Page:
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  1. Indiana's seatbelt law is not punishable as a crime. It is an infraction. Apparently some of our Circuit judges have deemed settled law inapplicable if it fails to fit their litmus test of political correctness. Extrapolating to redefine terms of behavior in a violation of immigration law to the entire body of criminal law leaves a smorgasbord of opportunity for judicial mischief.

  2. I wonder if $10 diversions for failure to wear seat belts are considered moral turpitude in federal immigration law like they are under Indiana law? Anyone know?

  3. What a fine article, thank you! I can testify firsthand and by detailed legal reports (at end of this note) as to the dire consequences of rejecting this truth from the fine article above: "The inclusion and expansion of this right [to jury] in Indiana’s Constitution is a clear reflection of our state’s intention to emphasize the importance of every Hoosier’s right to make their case in front of a jury of their peers." Over $20? Every Hoosier? Well then how about when your very vocation is on the line? How about instead of a jury of peers, one faces a bevy of political appointees, mini-czars, who care less about due process of the law than the real czars did? Instead of trial by jury, trial by ideological ordeal run by Orwellian agents? Well that is built into more than a few administrative law committees of the Ind S.Ct., and it is now being weaponized, as is revealed in articles posted at this ezine, to root out post moderns heresies like refusal to stand and pledge allegiance to all things politically correct. My career was burned at the stake for not so saluting, but I think I was just one of the early logs. Due, at least in part, to the removal of the jury from bar admission and bar discipline cases, many more fires will soon be lit. Perhaps one awaits you, dear heretic? Oh, at that Ind. article 12 plank about a remedy at law for every damage done ... ah, well, the founders evidently meant only for those damages done not by the government itself, rabid statists that they were. (Yes, that was sarcasm.) My written reports available here: Denied petition for cert (this time around): http://tinyurl.com/zdmawmw Denied petition for cert (from the 2009 denial and five year banishment): http://tinyurl.com/zcypybh Related, not written by me: Amicus brief: http://tinyurl.com/hvh7qgp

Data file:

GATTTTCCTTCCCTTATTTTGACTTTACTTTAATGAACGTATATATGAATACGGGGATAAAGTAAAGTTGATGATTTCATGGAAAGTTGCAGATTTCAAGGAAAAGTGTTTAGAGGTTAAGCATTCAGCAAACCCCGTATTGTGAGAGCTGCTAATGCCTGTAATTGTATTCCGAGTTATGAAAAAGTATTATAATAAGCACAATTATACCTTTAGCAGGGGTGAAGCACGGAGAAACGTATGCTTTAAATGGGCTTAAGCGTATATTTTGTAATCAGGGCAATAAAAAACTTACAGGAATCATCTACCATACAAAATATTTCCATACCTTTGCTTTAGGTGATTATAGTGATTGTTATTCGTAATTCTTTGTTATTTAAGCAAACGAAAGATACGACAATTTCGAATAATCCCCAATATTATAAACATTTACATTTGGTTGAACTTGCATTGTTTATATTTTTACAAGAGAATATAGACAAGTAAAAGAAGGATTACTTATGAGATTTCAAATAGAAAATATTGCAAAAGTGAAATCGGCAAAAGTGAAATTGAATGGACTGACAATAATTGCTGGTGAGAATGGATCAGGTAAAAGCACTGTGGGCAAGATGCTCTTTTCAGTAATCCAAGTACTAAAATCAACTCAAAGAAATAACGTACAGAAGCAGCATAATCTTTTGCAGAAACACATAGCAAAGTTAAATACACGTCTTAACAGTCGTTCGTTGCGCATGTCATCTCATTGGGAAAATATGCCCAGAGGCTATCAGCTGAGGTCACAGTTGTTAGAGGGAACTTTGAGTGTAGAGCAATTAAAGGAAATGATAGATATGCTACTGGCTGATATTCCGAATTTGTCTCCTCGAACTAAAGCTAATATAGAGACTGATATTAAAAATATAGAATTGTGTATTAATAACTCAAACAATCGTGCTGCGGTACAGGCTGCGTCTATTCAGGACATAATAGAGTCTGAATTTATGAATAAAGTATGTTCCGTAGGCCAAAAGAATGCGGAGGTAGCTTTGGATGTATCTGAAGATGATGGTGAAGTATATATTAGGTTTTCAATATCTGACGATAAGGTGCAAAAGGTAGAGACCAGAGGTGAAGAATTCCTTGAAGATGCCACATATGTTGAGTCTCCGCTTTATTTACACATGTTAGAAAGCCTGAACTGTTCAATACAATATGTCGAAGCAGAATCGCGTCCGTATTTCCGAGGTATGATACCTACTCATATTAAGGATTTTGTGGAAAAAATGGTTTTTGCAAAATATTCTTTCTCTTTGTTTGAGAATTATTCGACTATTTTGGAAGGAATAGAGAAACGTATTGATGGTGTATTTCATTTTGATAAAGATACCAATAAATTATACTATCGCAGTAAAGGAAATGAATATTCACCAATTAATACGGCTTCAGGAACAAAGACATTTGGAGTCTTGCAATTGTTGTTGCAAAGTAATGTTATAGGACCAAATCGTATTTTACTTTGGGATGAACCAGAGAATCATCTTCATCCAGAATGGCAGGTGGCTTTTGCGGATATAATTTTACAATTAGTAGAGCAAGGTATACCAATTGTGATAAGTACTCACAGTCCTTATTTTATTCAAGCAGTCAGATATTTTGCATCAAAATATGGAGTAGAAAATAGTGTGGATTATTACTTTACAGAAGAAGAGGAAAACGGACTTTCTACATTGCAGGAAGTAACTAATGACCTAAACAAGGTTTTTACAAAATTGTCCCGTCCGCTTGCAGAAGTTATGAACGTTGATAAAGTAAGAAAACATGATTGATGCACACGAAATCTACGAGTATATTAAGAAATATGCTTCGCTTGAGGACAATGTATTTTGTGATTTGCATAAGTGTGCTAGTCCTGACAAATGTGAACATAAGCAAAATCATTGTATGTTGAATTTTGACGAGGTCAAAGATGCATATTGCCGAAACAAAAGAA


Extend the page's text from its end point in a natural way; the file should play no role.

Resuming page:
4. Justice has finally been served. So glad that Dr. Ley can finally sleep peacefully at night knowing the truth has finally come to the surface.

  5. While this right is guaranteed by our Constitution, it has in recent years been hampered by insurance companies, i.e.; the practice of the plaintiff's own insurance company intervening in an action and filing a lien against any proceeds paid to their insured. In essence, causing an additional financial hurdle for a plaintiff to overcome at trial in terms of overall award. In a very real sense an injured party in exercise of their right to trial by jury may be the only party in a cause that would end up with zero compensation.